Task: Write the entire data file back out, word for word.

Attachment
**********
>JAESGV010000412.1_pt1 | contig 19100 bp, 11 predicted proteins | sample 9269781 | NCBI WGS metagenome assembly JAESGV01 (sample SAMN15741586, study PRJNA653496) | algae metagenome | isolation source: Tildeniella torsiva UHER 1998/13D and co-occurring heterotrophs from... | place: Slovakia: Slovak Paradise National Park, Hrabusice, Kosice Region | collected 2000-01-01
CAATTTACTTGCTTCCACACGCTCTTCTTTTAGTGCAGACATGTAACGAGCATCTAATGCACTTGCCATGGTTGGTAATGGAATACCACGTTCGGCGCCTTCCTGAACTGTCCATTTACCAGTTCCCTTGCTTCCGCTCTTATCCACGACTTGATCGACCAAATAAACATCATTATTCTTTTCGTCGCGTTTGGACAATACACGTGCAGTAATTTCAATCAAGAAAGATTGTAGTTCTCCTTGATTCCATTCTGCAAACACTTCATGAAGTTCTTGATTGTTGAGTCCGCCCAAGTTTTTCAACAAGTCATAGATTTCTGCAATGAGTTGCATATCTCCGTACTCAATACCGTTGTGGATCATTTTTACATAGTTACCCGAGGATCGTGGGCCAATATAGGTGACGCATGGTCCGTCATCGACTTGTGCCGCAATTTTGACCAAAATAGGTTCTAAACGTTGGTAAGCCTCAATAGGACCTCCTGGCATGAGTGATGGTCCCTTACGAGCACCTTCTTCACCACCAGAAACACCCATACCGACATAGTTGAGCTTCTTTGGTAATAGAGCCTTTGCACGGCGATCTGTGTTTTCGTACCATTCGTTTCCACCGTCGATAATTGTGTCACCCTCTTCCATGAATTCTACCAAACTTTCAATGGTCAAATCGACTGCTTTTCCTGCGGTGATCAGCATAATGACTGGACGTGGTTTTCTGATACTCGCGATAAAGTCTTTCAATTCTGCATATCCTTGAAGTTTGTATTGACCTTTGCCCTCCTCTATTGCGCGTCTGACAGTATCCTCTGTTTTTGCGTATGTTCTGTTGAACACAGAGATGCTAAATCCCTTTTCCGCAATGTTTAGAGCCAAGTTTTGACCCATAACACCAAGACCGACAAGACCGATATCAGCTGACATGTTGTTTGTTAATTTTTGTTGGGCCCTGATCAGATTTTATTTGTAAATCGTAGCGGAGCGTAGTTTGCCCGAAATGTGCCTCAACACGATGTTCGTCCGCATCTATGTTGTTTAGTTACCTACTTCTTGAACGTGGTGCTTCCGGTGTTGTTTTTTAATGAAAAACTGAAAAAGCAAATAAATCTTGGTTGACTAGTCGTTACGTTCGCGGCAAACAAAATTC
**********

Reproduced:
>JAESGV010000412.1_pt1 | contig 19100 bp, 11 predicted proteins | sample 9269781 | NCBI WGS metagenome assembly JAESGV01 (sample SAMN15741586, study PRJNA653496) | algae metagenome | isolation source: Tildeniella torsiva UHER 1998/13D and co-occurring heterotrophs from... | place: Slovakia: Slovak Paradise National Park, Hrabusice, Kosice Region | collected 2000-01-01
CAATTTACTTGCTTCCACACGCTCTTCTTTTAGTGCAGACATGTAACGAGCATCTAATGCACTTGCCATGGTTGGTAATGGAATACCACGTTCGGCGCCTTCCTGAACTGTCCATTTACCAGTTCCCTTGCTTCCGCTCTTATCCACGACTTGATCGACCAAATAAACATCATTATTCTTTTCGTCGCGTTTGGACAATACACGTGCAGTAATTTCAATCAAGAAAGATTGTAGTTCTCCTTGATTCCATTCTGCAAACACTTCATGAAGTTCTTGATTGTTGAGTCCGCCCAAGTTTTTCAACAAGTCATAGATTTCTGCAATGAGTTGCATATCTCCGTACTCAATACCGTTGTGGATCATTTTTACATAGTTACCCGAGGATCGTGGGCCAATATAGGTGACGCATGGTCCGTCATCGACTTGTGCCGCAATTTTGACCAAAATAGGTTCTAAACGTTGGTAAGCCTCAATAGGACCTCCTGGCATGAGTGATGGTCCCTTACGAGCACCTTCTTCACCACCAGAAACACCCATACCGACATAGTTGAGCTTCTTTGGTAATAGAGCCTTTGCACGGCGATCTGTGTTTTCGTACCATTCGTTTCCACCGTCGATAATTGTGTCACCCTCTTCCATGAATTCTACCAAACTTTCAATGGTCAAATCGACTGCTTTTCCTGCGGTGATCAGCATAATGACTGGACGTGGTTTTCTGATACTCGCGATAAAGTCTTTCAATTCTGCATATCCTTGAAGTTTGTATTGACCTTTGCCCTCCTCTATTGCGCGTCTGACAGTATCCTCTGTTTTTGCGTATGTTCTGTTGAACACAGAGATGCTAAATCCCTTTTCCGCAATGTTTAGAGCCAAGTTTTGACCCATAACACCAAGACCGACAAGACCGATATCAGCTGACATGTTGTTTGTTAATTTTTGTTGGGCCCTGATCAGATTTTATTTGTAAATCGTAGCGGAGCGTAGTTTGCCCGAAATGTGCCTCAACACGATGTTCGTCCGCATCTATGTTGTTTAGTTACCTACTTCTTGAACGTGGTGCTTCCGGTGTTGTTTTTTAATGAAAAACTGAAAAAGCAAATAAATCTTGGTTGACTAGTCGTTACGTTCGCGGCAAACAAAATTC